Angel, Francois, Nelson and Jason appear in the documentary film "Tree Man." Photo credit: Ellen Dubin Photography
For many New Yorkers, it isn’t Christmastime until the tree goes up at 30 Rock and the tree salesmen set up shop on the street.
A new documentary film explores the world of tree sellers in the city. The movie, “Tree Man,” follows François, a Christmas tree seller from Montreal who spends five weeks each year selling trees on the Upper West Side.
“What Christmas really means is the arrival of François and hundreds like him, and how they transform these barren sidewalks into Santa’s village,” said Jon Reiner, an Upper West Side resident and one of the film’s directors. “For the five weeks that they’re here they transform the city, and for people like me they’re the Christmas spirit in a secular way.”
The film, which screened at DOC NYC in November and will show at JCC Manhattan at Amsterdam Avenue and 76th Street on Dec. 8, travels with François from his family’s country home in Quebec in late November, as he makes his way to Manhattan in his 20-year-old white van named Elvis, which becomes his temporary residence when he parks on 102nd Street and Broadway. (He prefers only to be identified by his first name.)
Reiner, a writer and first time director who, though Jewish, celebrates Christmas with his wife and children, was François’ longtime customer and brought him food, and gifts for his children, as other residents have done. While working on a film adaptation of his memoir with fellow resident and filmmaker Brad Rothschild, whose children attended P.S. 166 with Reiner’s kids, the two discussed the annual arrival of the tree sellers in the city, prompting a new project.
“I’ve never had a Christmas tree in my life. For me this is all new,” said Rothschild, who’s also Jewish and directed the film with Reiner. “I’ve seen these guys on the street forever…it never really occurred to me that there’s a whole universe of Christmas tree sellers in New York City.”
Outfitted throughout the film in a red jacket and tool belt, with a graying beard, eyeglasses and an earring in his left ear, François had been approached by other filmmakers previously, he said, but turned them down because their angles, mostly about the economics of the business, didn’t interest him. But Reiner and Rothschild were more curious about him and the other tree sellers who take up temporary residence in New York each year, and their relationships with the community.
“I realized that this was a whole ecology, this was a whole world that was being put together for a month,” said François, who returned to his spot on 102nd Street and Broadway shortly before Thanksgiving.
On a recent Sunday, François sipped a cup of coffee in the office at his stand, constructed from two-by-fours and plastic tarps and surrounded by the fragrant trees. Shears, scissors, and canvas gloves pepper the wooden shelves. Behind the stand, Elvis sits, parked.
“I feel at home here. It’s my place,” said François, who, at the end of December, will have spent about a year of his life living on this small section of Broadway. “It’s easy-going. I know my clientele by heart. I’ve seen these kids from the stroller up to carrying trees. It’s pretty cool.”
Now in his tenth season at the location, François employs a local crew, including Jason Dominguez, his delivery manager, who started working with him at age 12.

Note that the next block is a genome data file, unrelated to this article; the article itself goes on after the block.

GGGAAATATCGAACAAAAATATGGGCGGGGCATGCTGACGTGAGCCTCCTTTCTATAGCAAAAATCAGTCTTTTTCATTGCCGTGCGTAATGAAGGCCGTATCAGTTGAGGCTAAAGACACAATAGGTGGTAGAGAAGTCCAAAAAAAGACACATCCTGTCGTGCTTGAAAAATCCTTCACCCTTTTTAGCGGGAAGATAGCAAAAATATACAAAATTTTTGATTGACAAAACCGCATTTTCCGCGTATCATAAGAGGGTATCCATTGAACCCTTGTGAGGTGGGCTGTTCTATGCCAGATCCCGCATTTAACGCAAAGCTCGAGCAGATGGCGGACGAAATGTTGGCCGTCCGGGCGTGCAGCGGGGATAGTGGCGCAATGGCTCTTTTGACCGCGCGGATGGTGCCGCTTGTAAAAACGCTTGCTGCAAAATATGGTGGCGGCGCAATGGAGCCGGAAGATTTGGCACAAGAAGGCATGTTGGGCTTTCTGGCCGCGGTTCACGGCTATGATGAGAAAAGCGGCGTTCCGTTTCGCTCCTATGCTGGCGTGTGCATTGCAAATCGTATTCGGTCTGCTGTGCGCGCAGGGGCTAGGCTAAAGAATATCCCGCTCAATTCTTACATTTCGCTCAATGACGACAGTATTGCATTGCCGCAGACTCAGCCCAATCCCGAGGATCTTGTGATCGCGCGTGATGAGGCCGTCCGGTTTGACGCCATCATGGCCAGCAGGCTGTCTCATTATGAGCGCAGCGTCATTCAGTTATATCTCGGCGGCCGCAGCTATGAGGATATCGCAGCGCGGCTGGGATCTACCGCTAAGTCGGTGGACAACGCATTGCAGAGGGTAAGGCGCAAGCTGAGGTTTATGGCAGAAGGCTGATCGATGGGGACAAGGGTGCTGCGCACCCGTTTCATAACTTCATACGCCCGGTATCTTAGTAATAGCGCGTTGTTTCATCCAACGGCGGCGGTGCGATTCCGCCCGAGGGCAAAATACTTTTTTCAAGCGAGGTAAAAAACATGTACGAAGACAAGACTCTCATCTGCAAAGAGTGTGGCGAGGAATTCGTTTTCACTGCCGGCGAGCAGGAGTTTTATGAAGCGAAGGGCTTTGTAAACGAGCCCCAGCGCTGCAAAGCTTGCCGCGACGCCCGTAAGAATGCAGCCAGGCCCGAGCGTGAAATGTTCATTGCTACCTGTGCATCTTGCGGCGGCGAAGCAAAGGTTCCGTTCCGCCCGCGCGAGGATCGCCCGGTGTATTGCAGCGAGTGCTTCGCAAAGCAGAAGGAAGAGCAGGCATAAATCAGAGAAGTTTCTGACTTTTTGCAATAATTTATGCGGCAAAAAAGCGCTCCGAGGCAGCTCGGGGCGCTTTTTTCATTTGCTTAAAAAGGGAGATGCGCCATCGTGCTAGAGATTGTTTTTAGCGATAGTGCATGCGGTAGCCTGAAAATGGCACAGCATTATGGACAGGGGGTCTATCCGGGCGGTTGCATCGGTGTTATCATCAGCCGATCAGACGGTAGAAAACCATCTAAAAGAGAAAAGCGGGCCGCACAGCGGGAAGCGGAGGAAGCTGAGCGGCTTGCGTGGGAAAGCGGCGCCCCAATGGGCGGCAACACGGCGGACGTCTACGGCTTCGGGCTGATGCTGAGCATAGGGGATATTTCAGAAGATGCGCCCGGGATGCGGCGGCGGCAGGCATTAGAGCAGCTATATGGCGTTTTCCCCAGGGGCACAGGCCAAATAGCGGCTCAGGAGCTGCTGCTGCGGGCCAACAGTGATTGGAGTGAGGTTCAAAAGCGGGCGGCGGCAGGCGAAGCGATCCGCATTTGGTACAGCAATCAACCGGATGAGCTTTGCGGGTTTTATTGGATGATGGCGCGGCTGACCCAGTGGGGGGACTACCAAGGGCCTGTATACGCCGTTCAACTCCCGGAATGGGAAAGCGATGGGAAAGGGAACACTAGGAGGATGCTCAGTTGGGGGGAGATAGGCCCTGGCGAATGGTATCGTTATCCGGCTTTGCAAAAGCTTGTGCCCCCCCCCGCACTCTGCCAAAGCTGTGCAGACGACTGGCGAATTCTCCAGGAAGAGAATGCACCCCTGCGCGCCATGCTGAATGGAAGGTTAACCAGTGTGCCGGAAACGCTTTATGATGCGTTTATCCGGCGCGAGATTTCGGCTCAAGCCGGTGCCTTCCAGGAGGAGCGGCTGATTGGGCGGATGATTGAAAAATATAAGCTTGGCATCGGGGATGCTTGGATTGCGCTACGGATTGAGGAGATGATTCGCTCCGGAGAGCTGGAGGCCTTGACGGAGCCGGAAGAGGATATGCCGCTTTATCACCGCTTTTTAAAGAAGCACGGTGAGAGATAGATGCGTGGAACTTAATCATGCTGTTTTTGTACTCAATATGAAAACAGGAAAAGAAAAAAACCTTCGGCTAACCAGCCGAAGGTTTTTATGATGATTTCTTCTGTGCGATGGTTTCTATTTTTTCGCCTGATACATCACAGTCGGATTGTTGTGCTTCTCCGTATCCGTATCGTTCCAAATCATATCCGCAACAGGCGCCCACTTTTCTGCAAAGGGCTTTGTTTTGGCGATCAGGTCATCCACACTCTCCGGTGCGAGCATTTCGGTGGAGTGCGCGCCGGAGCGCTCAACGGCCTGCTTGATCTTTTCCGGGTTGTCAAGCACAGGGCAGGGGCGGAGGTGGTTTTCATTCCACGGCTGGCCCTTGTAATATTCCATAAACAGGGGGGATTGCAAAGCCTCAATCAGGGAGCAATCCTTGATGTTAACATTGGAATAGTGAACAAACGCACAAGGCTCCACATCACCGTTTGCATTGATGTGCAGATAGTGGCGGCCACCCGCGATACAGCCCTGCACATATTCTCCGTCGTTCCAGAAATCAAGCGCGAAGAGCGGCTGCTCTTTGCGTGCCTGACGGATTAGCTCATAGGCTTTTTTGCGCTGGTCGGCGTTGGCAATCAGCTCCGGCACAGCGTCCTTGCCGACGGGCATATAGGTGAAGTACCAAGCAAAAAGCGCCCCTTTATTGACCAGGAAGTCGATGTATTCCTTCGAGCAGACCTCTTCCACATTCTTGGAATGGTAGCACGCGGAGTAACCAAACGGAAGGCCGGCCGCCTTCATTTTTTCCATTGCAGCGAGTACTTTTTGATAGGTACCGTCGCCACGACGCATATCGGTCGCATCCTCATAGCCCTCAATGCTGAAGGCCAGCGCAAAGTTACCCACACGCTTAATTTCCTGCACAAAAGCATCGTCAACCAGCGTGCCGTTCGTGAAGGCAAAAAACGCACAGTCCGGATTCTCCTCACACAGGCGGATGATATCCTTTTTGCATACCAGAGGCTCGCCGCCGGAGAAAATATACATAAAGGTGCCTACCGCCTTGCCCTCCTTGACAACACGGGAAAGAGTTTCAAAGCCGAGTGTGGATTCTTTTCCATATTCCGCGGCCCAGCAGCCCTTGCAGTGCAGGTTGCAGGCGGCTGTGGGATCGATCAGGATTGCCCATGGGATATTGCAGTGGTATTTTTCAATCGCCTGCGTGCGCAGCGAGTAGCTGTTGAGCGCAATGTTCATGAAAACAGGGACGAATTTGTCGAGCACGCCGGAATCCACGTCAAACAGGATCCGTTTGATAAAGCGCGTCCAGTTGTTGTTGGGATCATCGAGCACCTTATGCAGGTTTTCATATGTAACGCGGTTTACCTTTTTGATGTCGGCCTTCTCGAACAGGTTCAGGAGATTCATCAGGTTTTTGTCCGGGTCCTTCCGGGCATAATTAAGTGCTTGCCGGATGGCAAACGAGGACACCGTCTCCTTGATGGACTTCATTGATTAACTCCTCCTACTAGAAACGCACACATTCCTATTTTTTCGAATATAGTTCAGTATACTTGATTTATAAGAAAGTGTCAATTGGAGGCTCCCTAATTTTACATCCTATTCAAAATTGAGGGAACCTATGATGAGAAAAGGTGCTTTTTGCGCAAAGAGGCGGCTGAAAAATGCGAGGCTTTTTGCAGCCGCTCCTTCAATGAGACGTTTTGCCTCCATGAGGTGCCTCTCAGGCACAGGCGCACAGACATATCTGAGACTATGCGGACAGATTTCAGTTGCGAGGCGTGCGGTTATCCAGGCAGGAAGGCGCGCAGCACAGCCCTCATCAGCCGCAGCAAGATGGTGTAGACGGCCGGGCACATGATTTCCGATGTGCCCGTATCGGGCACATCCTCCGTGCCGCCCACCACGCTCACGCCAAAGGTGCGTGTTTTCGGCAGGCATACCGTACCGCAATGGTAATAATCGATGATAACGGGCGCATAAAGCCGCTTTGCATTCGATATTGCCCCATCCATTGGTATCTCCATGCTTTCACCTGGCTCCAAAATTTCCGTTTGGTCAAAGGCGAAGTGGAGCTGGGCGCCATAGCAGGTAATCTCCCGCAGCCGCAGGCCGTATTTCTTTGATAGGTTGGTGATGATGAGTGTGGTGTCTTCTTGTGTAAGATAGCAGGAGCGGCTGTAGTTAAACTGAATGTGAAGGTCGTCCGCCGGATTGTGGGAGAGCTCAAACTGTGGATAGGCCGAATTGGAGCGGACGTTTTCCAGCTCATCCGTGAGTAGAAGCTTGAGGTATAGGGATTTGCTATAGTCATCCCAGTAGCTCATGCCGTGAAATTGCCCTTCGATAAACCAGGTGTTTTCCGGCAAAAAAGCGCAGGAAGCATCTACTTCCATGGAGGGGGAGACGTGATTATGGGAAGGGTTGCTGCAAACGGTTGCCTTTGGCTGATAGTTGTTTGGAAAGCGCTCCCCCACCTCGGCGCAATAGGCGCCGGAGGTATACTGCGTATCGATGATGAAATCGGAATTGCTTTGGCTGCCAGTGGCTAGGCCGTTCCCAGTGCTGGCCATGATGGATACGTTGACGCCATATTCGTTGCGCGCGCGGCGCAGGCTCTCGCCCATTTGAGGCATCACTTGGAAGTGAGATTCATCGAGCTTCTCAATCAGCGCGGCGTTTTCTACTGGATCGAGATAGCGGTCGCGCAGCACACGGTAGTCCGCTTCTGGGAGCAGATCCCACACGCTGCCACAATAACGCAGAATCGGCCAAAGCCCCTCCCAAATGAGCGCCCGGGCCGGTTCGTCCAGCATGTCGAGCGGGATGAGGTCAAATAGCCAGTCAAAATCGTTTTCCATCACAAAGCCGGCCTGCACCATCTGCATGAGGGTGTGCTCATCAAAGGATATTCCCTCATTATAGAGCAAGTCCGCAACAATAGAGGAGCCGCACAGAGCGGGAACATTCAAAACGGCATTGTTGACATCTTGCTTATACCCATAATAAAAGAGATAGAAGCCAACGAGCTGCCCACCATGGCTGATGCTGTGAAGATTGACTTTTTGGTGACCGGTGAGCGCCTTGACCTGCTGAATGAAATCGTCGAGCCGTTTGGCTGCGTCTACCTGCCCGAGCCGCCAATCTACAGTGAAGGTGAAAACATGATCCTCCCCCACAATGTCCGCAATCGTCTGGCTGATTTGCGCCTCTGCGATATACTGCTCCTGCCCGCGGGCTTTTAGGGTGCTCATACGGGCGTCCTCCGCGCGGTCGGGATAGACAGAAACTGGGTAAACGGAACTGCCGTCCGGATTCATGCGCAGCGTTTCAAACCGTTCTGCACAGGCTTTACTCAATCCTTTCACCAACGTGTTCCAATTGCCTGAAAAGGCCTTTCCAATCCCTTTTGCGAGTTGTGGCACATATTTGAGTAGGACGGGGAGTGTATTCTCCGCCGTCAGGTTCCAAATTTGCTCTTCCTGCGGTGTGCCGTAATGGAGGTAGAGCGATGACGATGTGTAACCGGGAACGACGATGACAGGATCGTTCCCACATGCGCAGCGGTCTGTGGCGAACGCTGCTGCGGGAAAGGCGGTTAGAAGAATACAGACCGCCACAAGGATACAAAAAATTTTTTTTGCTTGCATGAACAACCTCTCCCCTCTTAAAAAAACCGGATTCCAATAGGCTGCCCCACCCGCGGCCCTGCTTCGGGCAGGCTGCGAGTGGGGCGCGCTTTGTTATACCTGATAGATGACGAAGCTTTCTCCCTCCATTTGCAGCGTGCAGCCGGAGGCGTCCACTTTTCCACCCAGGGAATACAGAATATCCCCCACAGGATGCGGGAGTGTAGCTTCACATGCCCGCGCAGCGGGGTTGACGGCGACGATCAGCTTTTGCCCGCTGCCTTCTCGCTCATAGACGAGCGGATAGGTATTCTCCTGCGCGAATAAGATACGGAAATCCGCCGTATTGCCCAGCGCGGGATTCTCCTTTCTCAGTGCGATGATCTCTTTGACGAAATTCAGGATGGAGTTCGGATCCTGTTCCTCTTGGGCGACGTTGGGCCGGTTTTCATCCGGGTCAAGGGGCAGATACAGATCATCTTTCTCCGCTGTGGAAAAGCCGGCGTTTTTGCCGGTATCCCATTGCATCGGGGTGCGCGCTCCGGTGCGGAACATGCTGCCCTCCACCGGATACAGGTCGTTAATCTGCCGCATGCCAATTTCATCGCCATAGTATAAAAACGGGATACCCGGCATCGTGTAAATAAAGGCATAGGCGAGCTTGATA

“I asked him twice and he said no, and then I just hung around because I live right around the street,” said Dominguez, now 22, who appears throughout the film. He’s been with François ever since.
“It’s one of the most genuine business relationships I’ve had with anybody,” said Dominguez.
Dominguez’s friend Nelson also works with François, as does his mother’s friend Angel, the night manager who, in the film, tends to the trees while François sleeps. Jason’s girlfriend, who François calls a “sun ray,” has since joined the operation.
“Tree Man” is truly a neighborhood production. Most of the crew lives on the Upper West Side, and met on the P.S. 166 playground where their children attended school.
The soundtrack includes music by Loudon Wainwright III, Laurie Berkner and Erik Della Penna, among others, neighborhood residents who wanted to contribute to the film.
“I didn’t even ask them,” said Reiner. “They volunteered.”
Shot on a modest budget in 2013—the overall cost of the film was around $100,000—the crew filmed François with his wife and three young children at their home as he prepared for his annual trip to Manhattan (François now has a fourth child). In the documentary, the children sob as they say goodbye to their father, who’s never home to decorate the family tree, one of the greatest heartbreaks of the job, he said. François returned home on Christmas with Reiner and Rothschild, a trip that gave the Upper West Siders a view into what François’ life is like the other 11 months of the year.
“Only when we arrived there and saw his home and family did I realize, wait a minute, here’s a guy I know as my Christmas tree salesman,” said Reiner. “Here I am at his home, with his family and this is crazy. How many people meet their Christmas tree salesman and go to Canada with them?”
The film also opened up aspects of François’ world in Manhattan that remained a mystery to his family. When the film screened in Montreal earlier this year, François’ children saw the challenges of his life at 102nd Street and Broadway, like the tearful moments when François’ misses home, and their father’s mentorship of Jason and Nelson, whom they’d never met but whose names were familiar, and who François hopes will take over for him when he decides his tree salesman days are done.
“I don’t come to New York to sell trees,” said François. “I come to Broadway to sell trees.”